Styrbiorn the Strong

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Styrbiorn the Strong
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E. R. Eddison’s classic saga novel now in paperback—includes for the first time Eddison’s remarkable letter of introduction and his unabridged closing note

Styrbiorn the Strong tells the grand tale of Styrbiorn Olafsson, heir to the Swedish throne and known both for his impressive size and strength and his unruly, quarrelsome nature. Denied his birthright and exiled from Sweden, Styrbiorn becomes the leader of the Jomsvikings and sets out to reclaim the Swedish throne in the epic Battle of Fýrisvellir. A rediscovered classic, Styrbiorn the Strong is a tale reminiscent of the Old Norse sagas, a historical novel from one of the twentieth century’s most influential masters of fantasy.

Egil’s Saga

Egil’s Saga
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Egil’s Saga is the 10th-century Nordic equivalent of The Iliad and The Odyssey. Translated from the Icelandic with
an introduction, notes and an essay, this is the first time Eddison’s version of this epic heroic saga has been made available as a digital book.

The saga of Egil, son of Grim the Bald, tells the exciting tale of a medieval warrior-poet and his many Viking adventures. Challenged by his ugly appearance and haunted by rumours that his grandfather was a werewolf, Egil devotes himself to Odin, god of kings, warriors and poets, and determines to avenge his father’s exile from Norway. With action ranging across Iceland and Scandinavia down to Scotland and England, Egil’s thrilling encounters include kings, sorcerers, berserkers and outlaws, as the story follows his transformation from youthful savagery to mature wisdom.

Sometimes considered the greatest of the Icelandic sagas, Egil’s Saga is the 10th-century Nordic equivalent of The Iliad and The Odyssey. Eddison’s acclaimed translation, published in 1930, has been long unavailable, and demonstrates the author’s amazing capacity for evocative and erudite language. It reflects the swift dramatic terseness and vivid character-drawing which made the saga style in prose narrative such an enduring model for modern historical and fantasy literature, and his meticulous translation includes elaborate notes and annotations.

The Complete Zimiamvia trilogy (Zimiamvia)

The Complete Zimiamvia trilogy (Zimiamvia)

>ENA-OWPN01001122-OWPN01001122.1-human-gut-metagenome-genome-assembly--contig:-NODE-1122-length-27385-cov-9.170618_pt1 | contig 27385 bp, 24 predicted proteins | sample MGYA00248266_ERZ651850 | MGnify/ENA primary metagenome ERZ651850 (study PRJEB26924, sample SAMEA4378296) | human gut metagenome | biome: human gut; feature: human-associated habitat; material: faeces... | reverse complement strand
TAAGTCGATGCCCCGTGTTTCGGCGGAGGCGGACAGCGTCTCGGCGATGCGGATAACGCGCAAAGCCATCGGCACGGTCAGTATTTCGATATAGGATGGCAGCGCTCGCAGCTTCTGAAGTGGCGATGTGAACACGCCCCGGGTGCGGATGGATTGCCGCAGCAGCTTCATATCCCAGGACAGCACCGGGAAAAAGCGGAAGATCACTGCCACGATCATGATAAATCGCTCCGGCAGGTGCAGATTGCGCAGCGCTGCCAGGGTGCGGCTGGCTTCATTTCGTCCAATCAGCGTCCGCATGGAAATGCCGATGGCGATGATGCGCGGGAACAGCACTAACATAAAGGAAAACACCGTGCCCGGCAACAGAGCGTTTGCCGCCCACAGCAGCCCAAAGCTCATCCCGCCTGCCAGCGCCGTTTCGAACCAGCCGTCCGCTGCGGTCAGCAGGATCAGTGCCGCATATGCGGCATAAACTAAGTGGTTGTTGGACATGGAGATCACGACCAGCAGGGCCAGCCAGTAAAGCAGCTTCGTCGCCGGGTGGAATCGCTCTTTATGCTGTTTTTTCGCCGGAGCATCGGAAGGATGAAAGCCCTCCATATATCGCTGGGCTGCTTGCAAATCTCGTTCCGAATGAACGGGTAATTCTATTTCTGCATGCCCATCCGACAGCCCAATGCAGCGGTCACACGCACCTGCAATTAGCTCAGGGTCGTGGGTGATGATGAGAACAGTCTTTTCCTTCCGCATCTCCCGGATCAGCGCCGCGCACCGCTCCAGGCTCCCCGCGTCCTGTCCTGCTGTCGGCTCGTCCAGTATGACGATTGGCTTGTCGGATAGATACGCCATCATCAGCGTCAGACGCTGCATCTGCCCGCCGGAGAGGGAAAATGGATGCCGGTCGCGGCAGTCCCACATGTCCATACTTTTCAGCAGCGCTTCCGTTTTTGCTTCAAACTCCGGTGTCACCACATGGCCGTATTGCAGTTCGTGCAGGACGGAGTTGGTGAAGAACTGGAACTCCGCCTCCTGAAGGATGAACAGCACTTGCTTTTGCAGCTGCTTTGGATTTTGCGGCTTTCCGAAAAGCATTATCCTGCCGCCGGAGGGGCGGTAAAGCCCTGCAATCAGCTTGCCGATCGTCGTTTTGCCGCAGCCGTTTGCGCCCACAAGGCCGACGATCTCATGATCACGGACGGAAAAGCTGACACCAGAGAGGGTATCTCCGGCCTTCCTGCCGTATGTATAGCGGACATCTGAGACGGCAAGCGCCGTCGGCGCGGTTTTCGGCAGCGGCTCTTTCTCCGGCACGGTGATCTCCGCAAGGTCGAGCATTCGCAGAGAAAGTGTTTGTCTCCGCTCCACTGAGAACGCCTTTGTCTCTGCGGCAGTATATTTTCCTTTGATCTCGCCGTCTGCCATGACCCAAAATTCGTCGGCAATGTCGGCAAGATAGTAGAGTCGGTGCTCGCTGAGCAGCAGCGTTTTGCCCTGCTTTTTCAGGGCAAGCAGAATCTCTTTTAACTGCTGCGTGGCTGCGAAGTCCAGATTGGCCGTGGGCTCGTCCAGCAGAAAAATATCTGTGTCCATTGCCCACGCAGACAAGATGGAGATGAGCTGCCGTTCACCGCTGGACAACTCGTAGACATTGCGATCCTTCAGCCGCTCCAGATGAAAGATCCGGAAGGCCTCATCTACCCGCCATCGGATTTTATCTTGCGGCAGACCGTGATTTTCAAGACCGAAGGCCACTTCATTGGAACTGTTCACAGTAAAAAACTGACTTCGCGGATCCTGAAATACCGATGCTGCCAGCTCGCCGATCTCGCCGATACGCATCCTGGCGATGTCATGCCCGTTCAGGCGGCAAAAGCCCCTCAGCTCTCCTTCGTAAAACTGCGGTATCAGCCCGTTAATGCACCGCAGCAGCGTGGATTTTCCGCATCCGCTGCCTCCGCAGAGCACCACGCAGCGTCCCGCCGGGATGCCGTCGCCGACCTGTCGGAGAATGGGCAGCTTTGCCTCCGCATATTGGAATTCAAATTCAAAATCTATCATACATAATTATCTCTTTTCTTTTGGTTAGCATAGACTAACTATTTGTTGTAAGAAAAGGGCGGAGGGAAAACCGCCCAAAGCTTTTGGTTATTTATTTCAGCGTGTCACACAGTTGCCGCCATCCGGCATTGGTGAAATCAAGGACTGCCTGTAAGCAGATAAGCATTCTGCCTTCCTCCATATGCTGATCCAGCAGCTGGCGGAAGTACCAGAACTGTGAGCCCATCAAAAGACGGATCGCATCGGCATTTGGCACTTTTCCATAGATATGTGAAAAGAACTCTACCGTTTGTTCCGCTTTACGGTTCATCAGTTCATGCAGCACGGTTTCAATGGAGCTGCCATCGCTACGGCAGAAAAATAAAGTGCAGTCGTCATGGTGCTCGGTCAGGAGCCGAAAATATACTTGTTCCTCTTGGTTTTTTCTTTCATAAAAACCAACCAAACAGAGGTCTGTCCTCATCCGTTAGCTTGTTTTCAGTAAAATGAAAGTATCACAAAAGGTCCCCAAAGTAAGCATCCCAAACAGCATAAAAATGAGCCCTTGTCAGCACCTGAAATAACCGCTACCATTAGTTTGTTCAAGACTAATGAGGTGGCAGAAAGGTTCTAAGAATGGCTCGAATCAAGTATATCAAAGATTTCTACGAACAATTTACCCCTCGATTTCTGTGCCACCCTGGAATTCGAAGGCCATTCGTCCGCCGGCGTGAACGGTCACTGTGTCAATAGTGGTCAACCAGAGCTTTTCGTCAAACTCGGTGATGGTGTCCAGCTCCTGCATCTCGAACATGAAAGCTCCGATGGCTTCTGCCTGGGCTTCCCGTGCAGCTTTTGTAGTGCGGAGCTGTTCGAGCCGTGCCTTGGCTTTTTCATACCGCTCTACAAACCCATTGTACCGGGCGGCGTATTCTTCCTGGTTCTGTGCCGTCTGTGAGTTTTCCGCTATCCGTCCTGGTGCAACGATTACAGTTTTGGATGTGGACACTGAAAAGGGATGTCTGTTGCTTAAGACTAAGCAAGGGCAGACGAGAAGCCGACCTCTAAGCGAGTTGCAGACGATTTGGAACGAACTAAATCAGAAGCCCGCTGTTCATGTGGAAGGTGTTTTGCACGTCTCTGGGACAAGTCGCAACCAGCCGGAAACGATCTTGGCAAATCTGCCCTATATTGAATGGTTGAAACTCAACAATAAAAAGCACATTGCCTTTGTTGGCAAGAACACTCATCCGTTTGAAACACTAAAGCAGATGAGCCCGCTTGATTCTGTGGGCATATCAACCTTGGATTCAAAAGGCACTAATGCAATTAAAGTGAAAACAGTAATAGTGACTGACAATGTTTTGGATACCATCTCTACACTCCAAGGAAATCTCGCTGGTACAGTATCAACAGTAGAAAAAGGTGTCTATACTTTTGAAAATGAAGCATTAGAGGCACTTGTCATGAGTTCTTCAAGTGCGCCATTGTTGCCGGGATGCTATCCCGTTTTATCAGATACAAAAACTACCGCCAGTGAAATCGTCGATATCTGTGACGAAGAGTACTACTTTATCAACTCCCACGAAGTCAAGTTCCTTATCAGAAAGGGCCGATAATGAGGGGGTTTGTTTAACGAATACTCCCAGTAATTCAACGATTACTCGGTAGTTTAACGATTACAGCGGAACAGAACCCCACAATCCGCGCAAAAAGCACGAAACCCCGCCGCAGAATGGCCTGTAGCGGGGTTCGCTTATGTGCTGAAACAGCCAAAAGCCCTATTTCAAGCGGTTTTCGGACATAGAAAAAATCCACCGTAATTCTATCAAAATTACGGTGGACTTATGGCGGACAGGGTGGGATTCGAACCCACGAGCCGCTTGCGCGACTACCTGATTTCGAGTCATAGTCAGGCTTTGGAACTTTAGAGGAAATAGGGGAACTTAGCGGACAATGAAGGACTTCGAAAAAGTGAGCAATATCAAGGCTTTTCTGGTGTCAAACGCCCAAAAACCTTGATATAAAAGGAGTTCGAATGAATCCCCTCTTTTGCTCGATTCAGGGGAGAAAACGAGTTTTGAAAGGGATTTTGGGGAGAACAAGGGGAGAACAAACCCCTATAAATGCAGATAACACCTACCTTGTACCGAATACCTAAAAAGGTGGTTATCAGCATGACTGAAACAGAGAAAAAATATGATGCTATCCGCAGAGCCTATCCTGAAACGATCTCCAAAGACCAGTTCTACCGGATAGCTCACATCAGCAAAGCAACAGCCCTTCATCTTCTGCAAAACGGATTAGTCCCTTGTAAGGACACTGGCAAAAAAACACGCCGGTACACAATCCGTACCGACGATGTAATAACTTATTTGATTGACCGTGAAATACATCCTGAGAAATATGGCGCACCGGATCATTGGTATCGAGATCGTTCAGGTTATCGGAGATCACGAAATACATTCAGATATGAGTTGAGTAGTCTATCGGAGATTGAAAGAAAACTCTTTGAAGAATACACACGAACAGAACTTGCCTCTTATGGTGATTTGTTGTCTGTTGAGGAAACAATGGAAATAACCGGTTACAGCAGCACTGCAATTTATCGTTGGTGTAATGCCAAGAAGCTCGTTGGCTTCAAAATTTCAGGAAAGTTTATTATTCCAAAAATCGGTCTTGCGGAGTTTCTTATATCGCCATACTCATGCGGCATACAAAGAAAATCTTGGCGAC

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The classic epic trilogy of parallel worlds, admired by Tolkien and the great prototype for The Lord of the Rings and modern fantasy fiction. Also includes The Worm Ouroboros.

When Tolkien’s The Lord of the Rings was published, reviewers saw that there was only one author with whom he could legitimately be compared: Eric Rucker Eddison (1882-1945). He met both Tolkien and Lewis, and was cited by both as the game-changer in fantastic literature and a key influence on them. His two principal works – the sprawling and opulent fantasy trilogy Zimiamvia (which has been favourably compared to Mervyn Peake’s Gormenghast) and the earlier hedonistic The Worm Ouroboros (a cross between H.P. Lovecraft and Lord Dunsany) – put Eddison up among the masters of his craft. Admirers including Ursula Le Guin, Robert Silverberg and Clive Barker have all lined up to praise his books.

This complete eBook edition includes the three books of the Zimiamvia Trilogy – Mistress of Mistresses, A Fish Dinner in Memison, and The Mezentian Gate, together with the epic prelude novel The Worm Ouroboros.

The Worm Ouroboros

The Worm Ouroboros
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E.R. Edison’s The Worm Ouroboros inspired the epic-fantasy writers that followed him. This production is of the first edition (1922).

The Lords of Demonland are celebrating Lord Juss’s birthday when an envoy arrives from Witchland. He brings demands from King Gorice XI of Witchland that the Lords of Demonland “kiss his toe, and acknowledge him to be their King and they, his ill-conditioned, disobedient children”. The Lords of Demonland reject this utterly and, to settle the matter, they challenge King Gorice to a wrestling match against their champion, Lord Goldry Bluszco.

But the situation is worsened by the result of that match and ultimately, war is declared. A war that includes dark magic, sorcery, quests, mystical lands, and heroic high-adventure. Ursula K. Le Guin called it “An eccentric masterpiece”, C. S. Lewis said it represented “A new climate of the imagination”, Orville Prescott said it was “A literary event of the first order.”

Critics compared Tolkien’s writing to it when he first published The Lord of the Rings and he freely acknowledged its influence. Eddison writes his narrative in a lyrical, medieval style and in the tradition of Norse mythology, Arthurian myths, and Greek tragedy. In his short dedication he says, “It is neither allegory nor fable but a story to be read for its own sake”, however, the theme of repetition (the cyclical nature of life, history, and war), is undeniable. The “worm (serpent or dragon) Ouroboros” is, after all, “The serpent which eats its own tail”.